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  • View in gallery

    Standardized ratios for annual total (a) rain and (b) snow (base over neighbor 5) for the stations Digby/Bear River, joined in 1957.

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    Monthly, annual, and long series mean adjustments obtained using the neighbors (black) and overlapping data (gray) for total (a) rain and (b) snow for the stations Digby/Bear River, joined in 1957.

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    (a) Summer total rain and (b) winter total snow for the joined stations Digby/Bear River before (gray) and after (black) adjustments.

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    Annual total (a) rain and (b) snow for Digby (gray) and Bear River (black) for the overlapping period 1953–65.

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    Box plots of the differences between the adjustments from neighbors and adjustments from overlapping data for (a) rain and (b) snow obtained from the 60 stations. The circle denotes the median, the box indicates the 10th and 90th percentiles, and the whiskers specify the minimum and maximum values.

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    Frequency distribution of the adjustments given in percent in classes of 0.1.

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    Trends in summer rain (a) before and (b) after adjustments for 1930–2007, and trends in winter snow (c) before and (d) after adjustments for same period. Upward- and downward-pointing triangles indicate positive and negative trends, respectively. The size of the triangle is proportional to the magnitude of the trend.

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Discontinuities due to Joining Precipitation Station Observations in Canada

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  • 1 Climate Research Division, Science and Technology Branch, Environment Canada, Toronto, Ontario, Canada
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Abstract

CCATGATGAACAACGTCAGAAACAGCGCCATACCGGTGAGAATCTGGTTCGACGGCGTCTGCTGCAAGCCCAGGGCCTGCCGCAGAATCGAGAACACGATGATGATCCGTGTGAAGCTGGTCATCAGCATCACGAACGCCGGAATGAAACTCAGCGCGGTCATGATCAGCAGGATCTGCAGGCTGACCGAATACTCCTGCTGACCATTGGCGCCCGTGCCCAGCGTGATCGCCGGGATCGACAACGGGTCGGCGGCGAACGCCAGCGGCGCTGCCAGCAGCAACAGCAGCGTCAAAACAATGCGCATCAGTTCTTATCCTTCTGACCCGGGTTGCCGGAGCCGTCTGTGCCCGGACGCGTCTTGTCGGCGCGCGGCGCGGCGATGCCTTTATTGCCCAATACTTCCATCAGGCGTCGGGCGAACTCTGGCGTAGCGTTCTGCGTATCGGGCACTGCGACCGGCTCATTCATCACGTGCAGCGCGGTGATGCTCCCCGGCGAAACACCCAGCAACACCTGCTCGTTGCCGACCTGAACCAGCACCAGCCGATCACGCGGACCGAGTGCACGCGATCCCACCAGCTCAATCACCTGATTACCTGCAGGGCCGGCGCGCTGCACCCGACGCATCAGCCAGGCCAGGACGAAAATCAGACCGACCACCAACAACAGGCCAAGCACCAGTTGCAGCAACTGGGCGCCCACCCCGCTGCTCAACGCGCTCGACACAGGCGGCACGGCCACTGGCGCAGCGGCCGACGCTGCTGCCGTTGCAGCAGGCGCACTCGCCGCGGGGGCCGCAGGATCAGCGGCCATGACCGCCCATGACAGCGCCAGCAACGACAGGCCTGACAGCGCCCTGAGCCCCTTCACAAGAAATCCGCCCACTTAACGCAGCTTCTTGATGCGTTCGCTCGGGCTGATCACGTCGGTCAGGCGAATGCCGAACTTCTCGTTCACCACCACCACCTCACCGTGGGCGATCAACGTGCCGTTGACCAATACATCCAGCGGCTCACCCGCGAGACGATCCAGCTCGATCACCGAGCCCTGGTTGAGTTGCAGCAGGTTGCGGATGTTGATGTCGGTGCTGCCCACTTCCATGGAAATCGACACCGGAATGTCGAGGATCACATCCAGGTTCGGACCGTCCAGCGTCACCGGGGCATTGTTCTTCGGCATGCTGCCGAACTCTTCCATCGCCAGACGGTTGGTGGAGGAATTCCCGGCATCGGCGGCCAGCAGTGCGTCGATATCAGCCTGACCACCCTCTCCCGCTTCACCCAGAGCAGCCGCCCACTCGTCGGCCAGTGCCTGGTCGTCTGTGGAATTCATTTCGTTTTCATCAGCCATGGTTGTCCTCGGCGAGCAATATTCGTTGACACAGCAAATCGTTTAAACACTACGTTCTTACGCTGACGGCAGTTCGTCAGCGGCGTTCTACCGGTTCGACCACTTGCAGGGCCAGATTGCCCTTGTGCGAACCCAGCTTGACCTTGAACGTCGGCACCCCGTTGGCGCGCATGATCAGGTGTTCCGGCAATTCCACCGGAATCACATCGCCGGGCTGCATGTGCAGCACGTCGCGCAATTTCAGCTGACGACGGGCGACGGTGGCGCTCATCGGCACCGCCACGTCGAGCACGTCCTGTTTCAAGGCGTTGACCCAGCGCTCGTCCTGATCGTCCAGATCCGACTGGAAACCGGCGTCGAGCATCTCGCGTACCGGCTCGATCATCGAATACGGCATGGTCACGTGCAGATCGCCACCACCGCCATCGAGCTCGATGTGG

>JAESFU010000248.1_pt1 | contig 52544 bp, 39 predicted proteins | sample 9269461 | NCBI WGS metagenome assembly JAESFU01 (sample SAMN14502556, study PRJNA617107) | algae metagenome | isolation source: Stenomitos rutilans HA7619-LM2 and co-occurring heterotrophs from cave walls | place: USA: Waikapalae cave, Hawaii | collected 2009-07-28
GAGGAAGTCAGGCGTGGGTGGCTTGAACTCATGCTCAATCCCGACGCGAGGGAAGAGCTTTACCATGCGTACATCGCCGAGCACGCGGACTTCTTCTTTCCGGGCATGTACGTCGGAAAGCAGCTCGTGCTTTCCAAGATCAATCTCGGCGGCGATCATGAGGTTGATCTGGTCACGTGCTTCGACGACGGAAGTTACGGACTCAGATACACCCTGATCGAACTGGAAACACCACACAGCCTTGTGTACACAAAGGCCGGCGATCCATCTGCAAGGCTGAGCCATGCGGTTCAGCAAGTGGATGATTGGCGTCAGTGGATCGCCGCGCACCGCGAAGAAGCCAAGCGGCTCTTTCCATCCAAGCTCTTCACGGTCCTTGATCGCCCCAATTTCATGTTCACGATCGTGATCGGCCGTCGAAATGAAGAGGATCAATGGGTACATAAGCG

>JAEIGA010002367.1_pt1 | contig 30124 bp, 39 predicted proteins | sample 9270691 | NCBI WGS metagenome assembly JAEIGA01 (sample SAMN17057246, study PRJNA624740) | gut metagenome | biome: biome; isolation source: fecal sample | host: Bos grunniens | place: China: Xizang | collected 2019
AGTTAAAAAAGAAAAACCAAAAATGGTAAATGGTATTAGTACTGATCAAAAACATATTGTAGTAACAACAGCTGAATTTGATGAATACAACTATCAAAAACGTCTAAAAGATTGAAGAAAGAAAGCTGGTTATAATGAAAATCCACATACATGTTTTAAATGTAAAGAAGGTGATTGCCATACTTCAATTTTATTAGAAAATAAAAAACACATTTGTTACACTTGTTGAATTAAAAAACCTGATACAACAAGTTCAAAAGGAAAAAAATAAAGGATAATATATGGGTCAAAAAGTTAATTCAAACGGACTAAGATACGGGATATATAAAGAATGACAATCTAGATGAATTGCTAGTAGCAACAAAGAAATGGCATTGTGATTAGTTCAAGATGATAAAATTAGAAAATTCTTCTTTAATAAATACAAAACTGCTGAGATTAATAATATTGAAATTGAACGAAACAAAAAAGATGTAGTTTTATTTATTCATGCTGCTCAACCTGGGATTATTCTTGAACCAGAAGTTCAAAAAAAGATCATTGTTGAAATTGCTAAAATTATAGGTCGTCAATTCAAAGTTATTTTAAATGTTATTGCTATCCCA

When a climatological station is relocated or is closing, it is often possible to join the climate observations of a nearby site to create a longer time series. However, joining climate observations can sometimes introduce artificial discontinuity that affects the trend. A procedure to detect discontinuities at the joining dates for precipitation station observations is described. It is based on standardized ratios between a tested station and a neighbor, and the t test is used to determine whether the means before and after the joining dates are statistically significantly different. The procedure is applied to 234 climatological stations across Canada to identify steps in rainfall and snowfall. The results indicate that joining precipitation station observations creates steps of different magnitude for rain and snow. It is concluded that about 35% of the stations need adjustment for rain whereas 58% of the stations need adjustment for snow. The magnitude of the adjustments varies from 0.75 to 1.25 for rain and from 0.65 to 1.60 for snow. The annual and seasonal trends before and after adjustments are also examined for 1930–2007. The results show that the trends computed from the adjusted data present a more consistent regional pattern than do trends computed from the unadjusted observations.

Corresponding author address: Lucie A. Vincent, Environment Canada, 4905 Dufferin St., Toronto, ON M3H 5T4, Canada. Email: lucie.vincent@ec.gc.ca

Abstract

When a climatological station is relocated or is closing, it is often possible to join the climate observations of a nearby site to create a longer time series. However, joining climate observations can sometimes introduce artificial discontinuity that affects the trend. A procedure to detect discontinuities at the joining dates for precipitation station observations is described. It is based on standardized ratios between a tested station and a neighbor, and the t test is used to determine whether the means before and after the joining dates are statistically significantly different. The procedure is applied to 234 climatological stations across Canada to identify steps in rainfall and snowfall. The results indicate that joining precipitation station observations creates steps of different magnitude for rain and snow. It is concluded that about 35% of the stations need adjustment for rain whereas 58% of the stations need adjustment for snow. The magnitude of the adjustments varies from 0.75 to 1.25 for rain and from 0.65 to 1.60 for snow. The annual and seasonal trends before and after adjustments are also examined for 1930–2007. The results show that the trends computed from the adjusted data present a more consistent regional pattern than do trends computed from the unadjusted observations.

Corresponding author address: Lucie A. Vincent, Environment Canada, 4905 Dufferin St., Toronto, ON M3H 5T4, Canada. Email: lucie.vincent@ec.gc.ca

1. Introduction

Reliable long-term climate datasets are essential for the analysis of climate change. High-quality station data with good temporal and spatial resolution are necessary for accurate trend and variability analysis, verification of regional and global models, validation of remotely sensed data from space platforms, and proper detection and attribution of climate change. However, long-term climate records are often not available because of frequent changes in observing networks that sometimes lead to the relocation or closure of climatological stations.